So on Friday Nov. 2, upon hearing good news of great joy from NCVA board member David, a group of seven of us descended on Mello’s Restaurant on Dalhousie Street in Ottawa’s ByWard Market to see if what David was reporting was true, or too good to be true. We needed to find out: is Mello’s restaurant truly for vegans, as he had promised?
In case you haven’t seen his original blog post, David reported the following through his blog about Mello’s:
We’re talking delicious fries with (vegan) gravy, jerk pork (read: seitan) and steamed bun with cilantro, the best (vegan) pad thai you will ever treat your tastebuds to, and whatever else they can cook up. The head chef appears to be no stranger to vegan grub, as he works skillfully with tofu, seitan, tempeh and other vegan protein favourites.
Wait, what? At an old-school diner? We had to see it to believe it.
Once we all arrived, the lovely server presented us with the menu. It detailed things like pork belly, and a cheese platter. ”We’d like the vegan menu,” we politely asserted. That’s when she pointed out the little phrase in italics at the bottom of the menu: Most menu items can be made with vegan or vegetarian substitutions.
Woah, minds blown. How to decide?! We grilled her a bit more, making sure she understood that we meant business. She got it, she really did. Note: The cheese platter cannot be veganized.
Well, I can’t speak for anyone else and their decision-making process, but Neil, Erin and I decided to join forces to share as many dishes as possible so we didn’t have to leave anything out. We ordered three appetizers, and three entrees to share. This is common for them; Erin has written before about their odd sharing habits, and I was about to join them. The server seemed taken aback. “That’s a lot of food. Are you sure?” We had never been more sure of anything in our lives.
The apps came first. A big plate of long shoestring french fries coated with delicious salty gravy (mushroom, I believe), “Reuben Dumplings” were actually dumplings stuffed with faux beef and Daiya cheese, and “Jerk Pork” that was bean curd skin soaked in spicy jerk pork sauce on some sort of homemade steamed bun. All were very good, but it is the dumplings and fries/gravy that I still fantasize about. They can also be made as poutine, using Daiya.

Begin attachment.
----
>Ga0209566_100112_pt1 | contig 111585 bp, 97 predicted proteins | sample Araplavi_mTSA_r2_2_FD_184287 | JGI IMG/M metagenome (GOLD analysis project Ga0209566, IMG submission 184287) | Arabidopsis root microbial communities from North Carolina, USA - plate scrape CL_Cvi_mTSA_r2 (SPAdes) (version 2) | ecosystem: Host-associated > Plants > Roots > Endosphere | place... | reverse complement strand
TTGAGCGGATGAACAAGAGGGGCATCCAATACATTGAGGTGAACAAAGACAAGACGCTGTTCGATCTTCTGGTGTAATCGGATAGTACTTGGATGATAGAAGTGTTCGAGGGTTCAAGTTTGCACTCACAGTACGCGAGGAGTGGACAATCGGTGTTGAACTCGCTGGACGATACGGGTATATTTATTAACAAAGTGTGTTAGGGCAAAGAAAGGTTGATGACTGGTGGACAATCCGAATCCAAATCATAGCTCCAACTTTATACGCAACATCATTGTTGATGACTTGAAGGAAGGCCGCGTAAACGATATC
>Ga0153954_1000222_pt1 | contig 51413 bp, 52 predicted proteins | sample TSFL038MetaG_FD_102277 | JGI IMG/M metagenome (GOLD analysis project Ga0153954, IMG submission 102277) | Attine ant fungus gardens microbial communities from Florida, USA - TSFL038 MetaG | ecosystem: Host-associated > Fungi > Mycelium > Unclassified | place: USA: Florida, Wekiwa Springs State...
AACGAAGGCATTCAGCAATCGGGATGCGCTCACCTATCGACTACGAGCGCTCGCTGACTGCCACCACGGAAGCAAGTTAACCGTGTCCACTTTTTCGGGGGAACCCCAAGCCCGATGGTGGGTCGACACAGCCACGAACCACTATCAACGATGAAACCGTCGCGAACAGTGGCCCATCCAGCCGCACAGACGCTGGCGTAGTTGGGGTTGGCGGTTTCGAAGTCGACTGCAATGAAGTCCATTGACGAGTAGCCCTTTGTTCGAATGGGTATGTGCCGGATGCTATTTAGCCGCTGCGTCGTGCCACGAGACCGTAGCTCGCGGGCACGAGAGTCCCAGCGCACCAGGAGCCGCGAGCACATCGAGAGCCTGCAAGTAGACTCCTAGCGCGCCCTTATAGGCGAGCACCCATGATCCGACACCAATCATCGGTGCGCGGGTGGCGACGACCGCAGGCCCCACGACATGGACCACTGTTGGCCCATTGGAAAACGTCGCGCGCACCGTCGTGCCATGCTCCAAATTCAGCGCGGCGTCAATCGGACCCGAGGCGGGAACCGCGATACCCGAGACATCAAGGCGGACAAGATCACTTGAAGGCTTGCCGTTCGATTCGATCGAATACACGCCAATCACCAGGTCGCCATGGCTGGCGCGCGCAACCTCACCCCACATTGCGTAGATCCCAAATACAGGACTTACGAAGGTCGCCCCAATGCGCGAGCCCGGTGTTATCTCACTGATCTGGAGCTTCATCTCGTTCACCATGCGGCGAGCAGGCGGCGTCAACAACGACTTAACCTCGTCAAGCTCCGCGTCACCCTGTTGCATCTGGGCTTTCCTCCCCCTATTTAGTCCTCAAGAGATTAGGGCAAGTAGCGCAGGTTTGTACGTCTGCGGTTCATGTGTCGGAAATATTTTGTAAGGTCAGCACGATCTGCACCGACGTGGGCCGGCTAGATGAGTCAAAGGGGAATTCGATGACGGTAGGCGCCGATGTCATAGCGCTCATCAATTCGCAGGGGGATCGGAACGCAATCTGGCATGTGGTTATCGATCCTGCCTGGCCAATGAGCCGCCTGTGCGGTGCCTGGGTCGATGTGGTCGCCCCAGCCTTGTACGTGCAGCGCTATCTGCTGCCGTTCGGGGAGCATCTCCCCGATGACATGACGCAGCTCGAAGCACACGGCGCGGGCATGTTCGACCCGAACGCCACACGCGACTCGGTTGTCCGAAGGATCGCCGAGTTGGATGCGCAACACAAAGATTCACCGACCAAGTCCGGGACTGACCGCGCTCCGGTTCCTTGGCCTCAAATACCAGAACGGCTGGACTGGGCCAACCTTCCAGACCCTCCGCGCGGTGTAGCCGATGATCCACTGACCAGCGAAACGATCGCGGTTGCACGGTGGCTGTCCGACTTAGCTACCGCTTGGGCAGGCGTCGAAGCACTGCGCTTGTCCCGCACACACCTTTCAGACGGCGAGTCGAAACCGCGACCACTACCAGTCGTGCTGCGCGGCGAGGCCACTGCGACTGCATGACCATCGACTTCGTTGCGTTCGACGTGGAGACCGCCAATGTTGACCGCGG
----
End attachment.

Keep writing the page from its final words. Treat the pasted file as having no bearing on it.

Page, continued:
Then the mains. These were overall very good, but a bit more hit or miss than the starter fare. We ordered:
- The Pad Thai ($16), which was really quite unlike pad thai, but nonetheless completely delicious. My husband felt it was a bit bland, but I think it may be because he was eating JUST the pad thai and not six different dishes.
- The Buffalo Chicken Wings ($16) – breaded and fried tofu sticks dipped in hot sauce- a total win.
- The Beef Shortrib ($25)- this was substituted with tempeh. Now, I love tempeh. But this was not the best tempeh I’ve had, and to be totally honest, given the $25 plate price tag, it was a miss. My advice to the chef would be marinate marinate marinate, and also consider discounting the dish to reflect its much humbler substitution. The tempeh cheezburger at Cafe My House is pretty much the best thing I’ve ever eaten in my life, and the platter sells for $15. This shortrib dish came with some sides, but they were a bit minimal and definitely did not justify the $25 price tag. I just checked my photos, and I didn’t even take a photo.
None of us expected anything when it came to dessert, so we were pleasantly surprised to learn that the chef had prepared a vegan dessert just for us! It was what the waitress called a “deconstructed” pie, with fresh berries, crust, and homemade coconut almond ice cream. It was excellent.
Overall it was a unique and delicious experience, that introduced me to some flavours and textures that I had not experienced before. A lot of care and consideration has clearly been given to making the vegan substitutions. Apparently the chef’s girlfriend is vegan, so you can thank her for this! I would recommend checking it out, and giving it a whirl. Apparently few people have taken advantage of the vegan substitutions which I am sure can be explained in no small part by the lack of promotion of these options to the veg community. So let’s show them some support! I was a bit disappointed not to meet the chef; I knew he was there because our server mentioned it, but he wasn’t identified so I wasn’t able to reach out myself.
I’ll close with a few things David mentioned in his blog post, so that you can heed the advice and have an experience just as enjoyable as ours:
- The seating is limited, so it is recommended that you make a reservation;
- The chef suggests letting him know in advance that you’re coming, especially if it’s going to be a large group of vegans, because lately, given the lack of popularity–which by the way the vegan army plans on doing something about–he wouldn’t be able guarantee that he’ll be able to make *everything* vegan on the fly. It would be in your best interest to call in advance anyway, because both himself and the staff are extremely friendly and it’s almost heartwarming to talk to them and hear how they will cater to your dietary requirements;
- These vegan options are only applicable to the dinner menu. An entirely different crew runs the show at lunch hour.
And yes, Erin, Neil and I ate everything that was put in front of us!
290 Dalhousie St., Ottawa ON